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Hallick backs pension reforms

The Pacific president, one of the top PERS recipients, is willing to take a hit


Lesley HallickLast week’s vote in the Oregon Senate all but guarantees that some form of public pension reform will pass this year in Salem, leaving only questions about whether the final bill can survive a legal challenge and, if so, how much of a financial hit retirees will take.

While unions continue to oppose virtually any change to the Public Employee Retirement System, one of the retirees benefiting most from the current system said she is open to a big cut in her monthly pension checks.

“I am all for reform that results in better ability to structure the system,” said Lesley Hallick, president of Pacific University.

Hallick isn’t just any retiree. Last year she received an estimated PERS benefit of $292,000, the fourth highest in the state.

Hallick’s hefty public pension is a reward for her 32 years at Oregon Health & Science University, where she rose through the ranks, eventually holding the office of vice president for academic affairs and provost before leaving her $442,500-a-year post for Pacific in 2009 at the age of 63.

There have been several proposals aimed at curbing the PERS payouts given to people like Hallick (who is one of 947 retirees earning more than 100,000 in benefits each year). Most attention has focused on the current practice of making annual cost of living adjustments (up to 2 percent) each year on PERS pensions.

That means if the COLA is at the full 2 percent, Hallick’s benefits would increase by about $5,842 next year.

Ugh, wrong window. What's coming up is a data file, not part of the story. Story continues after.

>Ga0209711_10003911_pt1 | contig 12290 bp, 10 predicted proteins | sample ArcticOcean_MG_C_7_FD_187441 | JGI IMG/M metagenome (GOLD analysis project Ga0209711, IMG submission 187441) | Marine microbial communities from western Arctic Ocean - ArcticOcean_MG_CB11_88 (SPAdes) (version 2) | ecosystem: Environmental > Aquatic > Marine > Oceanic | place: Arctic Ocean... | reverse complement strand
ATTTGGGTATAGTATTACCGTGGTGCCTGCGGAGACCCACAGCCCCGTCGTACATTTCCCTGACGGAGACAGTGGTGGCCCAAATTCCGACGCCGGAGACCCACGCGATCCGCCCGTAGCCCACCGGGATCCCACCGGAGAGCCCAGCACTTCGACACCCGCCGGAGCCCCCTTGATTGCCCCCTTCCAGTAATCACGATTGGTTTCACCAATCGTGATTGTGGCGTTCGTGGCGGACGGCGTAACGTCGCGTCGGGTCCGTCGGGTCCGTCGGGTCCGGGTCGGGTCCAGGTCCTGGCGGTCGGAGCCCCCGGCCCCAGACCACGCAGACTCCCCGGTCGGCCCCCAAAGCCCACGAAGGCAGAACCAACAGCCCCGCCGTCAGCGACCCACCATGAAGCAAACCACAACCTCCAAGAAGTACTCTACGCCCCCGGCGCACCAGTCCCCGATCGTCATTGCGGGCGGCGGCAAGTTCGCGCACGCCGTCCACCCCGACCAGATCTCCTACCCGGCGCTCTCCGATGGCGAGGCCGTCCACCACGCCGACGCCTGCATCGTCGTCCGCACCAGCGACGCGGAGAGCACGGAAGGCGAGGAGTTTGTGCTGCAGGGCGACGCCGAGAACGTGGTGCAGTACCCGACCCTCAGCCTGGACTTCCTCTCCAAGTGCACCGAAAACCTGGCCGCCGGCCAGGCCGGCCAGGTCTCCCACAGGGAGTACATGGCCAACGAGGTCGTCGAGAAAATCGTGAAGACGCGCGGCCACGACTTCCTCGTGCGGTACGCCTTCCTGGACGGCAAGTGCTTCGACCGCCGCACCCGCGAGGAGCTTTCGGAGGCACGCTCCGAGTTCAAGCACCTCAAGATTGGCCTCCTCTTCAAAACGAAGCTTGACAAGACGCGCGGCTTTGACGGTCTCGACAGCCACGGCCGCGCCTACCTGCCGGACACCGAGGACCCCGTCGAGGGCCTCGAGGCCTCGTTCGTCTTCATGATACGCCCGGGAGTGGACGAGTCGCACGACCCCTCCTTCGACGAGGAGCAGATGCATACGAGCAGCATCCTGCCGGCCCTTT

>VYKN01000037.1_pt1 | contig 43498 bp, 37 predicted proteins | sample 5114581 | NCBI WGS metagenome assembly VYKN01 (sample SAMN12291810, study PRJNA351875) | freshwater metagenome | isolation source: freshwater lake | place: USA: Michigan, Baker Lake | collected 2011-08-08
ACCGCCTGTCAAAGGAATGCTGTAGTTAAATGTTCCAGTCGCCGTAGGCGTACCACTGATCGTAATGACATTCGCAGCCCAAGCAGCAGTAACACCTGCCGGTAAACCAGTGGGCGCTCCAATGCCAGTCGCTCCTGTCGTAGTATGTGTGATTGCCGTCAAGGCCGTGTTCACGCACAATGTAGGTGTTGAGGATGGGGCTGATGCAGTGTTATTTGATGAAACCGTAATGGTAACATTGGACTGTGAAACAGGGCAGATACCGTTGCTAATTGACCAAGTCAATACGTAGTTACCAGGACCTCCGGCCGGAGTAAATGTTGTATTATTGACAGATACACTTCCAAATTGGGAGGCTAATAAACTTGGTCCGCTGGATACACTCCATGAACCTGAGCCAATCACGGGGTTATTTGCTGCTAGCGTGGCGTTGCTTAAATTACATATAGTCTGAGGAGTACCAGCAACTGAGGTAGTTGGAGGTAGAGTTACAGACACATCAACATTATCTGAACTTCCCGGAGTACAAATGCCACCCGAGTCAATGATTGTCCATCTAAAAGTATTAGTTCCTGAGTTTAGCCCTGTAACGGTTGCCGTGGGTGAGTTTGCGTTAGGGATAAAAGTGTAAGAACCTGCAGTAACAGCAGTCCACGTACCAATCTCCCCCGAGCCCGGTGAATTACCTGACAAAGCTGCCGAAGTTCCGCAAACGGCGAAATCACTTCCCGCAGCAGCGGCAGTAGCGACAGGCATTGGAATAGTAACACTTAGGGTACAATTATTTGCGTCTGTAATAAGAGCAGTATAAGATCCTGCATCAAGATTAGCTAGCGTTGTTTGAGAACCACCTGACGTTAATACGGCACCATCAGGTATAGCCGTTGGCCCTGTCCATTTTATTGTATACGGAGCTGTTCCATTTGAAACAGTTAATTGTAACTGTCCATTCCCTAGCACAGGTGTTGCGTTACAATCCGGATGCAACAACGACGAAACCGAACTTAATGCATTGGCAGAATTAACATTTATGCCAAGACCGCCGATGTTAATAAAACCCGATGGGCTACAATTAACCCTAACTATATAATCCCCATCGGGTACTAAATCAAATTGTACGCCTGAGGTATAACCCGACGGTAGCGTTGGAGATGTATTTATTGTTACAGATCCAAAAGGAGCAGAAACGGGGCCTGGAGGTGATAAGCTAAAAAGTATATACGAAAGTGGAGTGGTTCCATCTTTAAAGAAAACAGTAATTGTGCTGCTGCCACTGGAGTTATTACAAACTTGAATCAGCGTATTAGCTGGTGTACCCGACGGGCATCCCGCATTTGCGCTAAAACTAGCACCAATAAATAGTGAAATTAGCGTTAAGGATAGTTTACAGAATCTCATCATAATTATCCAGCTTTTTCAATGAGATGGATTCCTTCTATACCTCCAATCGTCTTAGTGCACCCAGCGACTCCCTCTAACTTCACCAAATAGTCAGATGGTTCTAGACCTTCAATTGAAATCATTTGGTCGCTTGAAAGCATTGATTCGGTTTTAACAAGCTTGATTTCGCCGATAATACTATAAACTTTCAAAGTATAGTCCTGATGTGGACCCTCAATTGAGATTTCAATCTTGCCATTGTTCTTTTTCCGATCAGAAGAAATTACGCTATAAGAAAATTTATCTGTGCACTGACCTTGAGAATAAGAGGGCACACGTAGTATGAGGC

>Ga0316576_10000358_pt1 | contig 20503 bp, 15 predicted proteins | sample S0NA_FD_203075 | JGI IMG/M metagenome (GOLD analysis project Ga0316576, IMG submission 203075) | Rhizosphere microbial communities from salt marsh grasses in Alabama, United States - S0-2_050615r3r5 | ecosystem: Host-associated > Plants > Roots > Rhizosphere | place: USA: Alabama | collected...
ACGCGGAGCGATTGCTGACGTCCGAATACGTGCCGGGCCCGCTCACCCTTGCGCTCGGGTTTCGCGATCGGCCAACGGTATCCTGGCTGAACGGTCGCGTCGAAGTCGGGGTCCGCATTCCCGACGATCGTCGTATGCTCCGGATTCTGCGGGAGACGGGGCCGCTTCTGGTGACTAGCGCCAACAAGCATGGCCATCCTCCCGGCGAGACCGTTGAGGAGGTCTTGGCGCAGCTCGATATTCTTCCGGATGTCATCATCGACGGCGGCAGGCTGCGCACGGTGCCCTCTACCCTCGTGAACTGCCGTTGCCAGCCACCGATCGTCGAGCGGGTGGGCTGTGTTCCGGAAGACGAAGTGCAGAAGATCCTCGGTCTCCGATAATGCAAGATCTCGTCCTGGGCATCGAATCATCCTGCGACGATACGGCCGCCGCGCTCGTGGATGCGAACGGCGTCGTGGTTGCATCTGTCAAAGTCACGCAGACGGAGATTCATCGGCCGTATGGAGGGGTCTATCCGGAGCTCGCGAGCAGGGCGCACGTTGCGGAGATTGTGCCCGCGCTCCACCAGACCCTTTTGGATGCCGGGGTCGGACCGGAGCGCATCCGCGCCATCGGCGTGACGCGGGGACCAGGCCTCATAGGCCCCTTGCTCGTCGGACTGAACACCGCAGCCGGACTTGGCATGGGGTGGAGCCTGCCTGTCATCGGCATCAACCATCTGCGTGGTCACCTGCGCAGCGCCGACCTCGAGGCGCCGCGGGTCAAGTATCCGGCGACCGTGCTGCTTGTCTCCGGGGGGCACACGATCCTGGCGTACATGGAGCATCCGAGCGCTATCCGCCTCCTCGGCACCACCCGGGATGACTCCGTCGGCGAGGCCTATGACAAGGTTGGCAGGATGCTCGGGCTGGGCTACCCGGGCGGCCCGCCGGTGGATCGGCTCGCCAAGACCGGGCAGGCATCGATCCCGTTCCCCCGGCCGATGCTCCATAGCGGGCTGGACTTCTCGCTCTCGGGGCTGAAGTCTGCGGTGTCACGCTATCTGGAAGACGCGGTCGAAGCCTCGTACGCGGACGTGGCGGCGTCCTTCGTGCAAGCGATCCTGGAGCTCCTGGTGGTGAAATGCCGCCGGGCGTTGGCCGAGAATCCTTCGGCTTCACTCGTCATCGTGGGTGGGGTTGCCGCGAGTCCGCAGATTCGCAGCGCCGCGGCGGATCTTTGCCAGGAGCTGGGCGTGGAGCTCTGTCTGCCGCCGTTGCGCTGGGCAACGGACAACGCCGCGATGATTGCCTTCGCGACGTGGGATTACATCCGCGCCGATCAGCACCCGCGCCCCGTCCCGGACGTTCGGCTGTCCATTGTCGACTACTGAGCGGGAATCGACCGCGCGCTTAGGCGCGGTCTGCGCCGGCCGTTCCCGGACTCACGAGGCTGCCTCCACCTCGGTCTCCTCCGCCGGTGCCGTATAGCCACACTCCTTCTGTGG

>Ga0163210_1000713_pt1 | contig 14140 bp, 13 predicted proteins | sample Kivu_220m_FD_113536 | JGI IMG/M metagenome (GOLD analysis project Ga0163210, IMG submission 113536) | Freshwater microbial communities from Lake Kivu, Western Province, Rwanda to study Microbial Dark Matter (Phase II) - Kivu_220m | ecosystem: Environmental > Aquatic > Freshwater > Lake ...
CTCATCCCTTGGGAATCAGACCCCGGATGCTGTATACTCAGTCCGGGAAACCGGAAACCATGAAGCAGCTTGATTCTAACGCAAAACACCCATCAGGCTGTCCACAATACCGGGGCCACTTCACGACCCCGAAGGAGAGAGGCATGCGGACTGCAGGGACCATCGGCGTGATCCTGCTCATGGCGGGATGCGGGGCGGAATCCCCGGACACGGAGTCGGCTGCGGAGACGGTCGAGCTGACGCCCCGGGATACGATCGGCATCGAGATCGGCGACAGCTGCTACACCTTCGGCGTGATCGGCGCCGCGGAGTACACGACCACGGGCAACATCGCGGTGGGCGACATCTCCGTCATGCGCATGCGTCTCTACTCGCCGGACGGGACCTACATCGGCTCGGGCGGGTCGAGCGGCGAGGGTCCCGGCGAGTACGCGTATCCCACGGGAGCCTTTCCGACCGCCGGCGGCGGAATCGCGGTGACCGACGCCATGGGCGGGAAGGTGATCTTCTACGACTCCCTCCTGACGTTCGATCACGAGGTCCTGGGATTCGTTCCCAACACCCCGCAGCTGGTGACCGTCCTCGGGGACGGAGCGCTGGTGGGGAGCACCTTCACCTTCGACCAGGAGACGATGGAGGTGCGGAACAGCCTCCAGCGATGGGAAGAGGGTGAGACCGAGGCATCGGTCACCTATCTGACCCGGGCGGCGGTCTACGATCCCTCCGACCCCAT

But under a proposal from Gov. John Kitzhaber, the cost-of-living adjustments would apply to only the first $24,000 of benefits, meaning Halick would get the maximum bump of just $480 a year.

That adds up. According to a “PERS COLA Calculator” created by the Oregon Education Association, Hallick stands to lose more than $163,000 in pension benefits over the next 10 years if Kitzhaber’s reform passes.

The proposal passed in the Senate last week, crafted by Democratic lawmakers, would also restrict COLA increases, though not as much as Kitzhaber’s plans.

Hallick, for her part, supports any reform that doesn’t violate past collective bargaining agreements.

“If it’s legal then it’s valid to consider,” Hallick told a group of Pacific journalism students earlier this year.

Hallick told the students that times were very different when the labor agreements over her retirement plan were first being made. She would like to see a change that could free up PERS funds for other government programs, including education. Kitzhaber’s plan is estimated to cut $405 million out of PERS benefits each year, while the proposal from Democratic lawmakers would save a bit over half of that.

“I have a lot of faith that it’ll work out,” said Hallick, who added that she’s not concerned about her own pension. “Whether it goes up or down, the state has to do something.”



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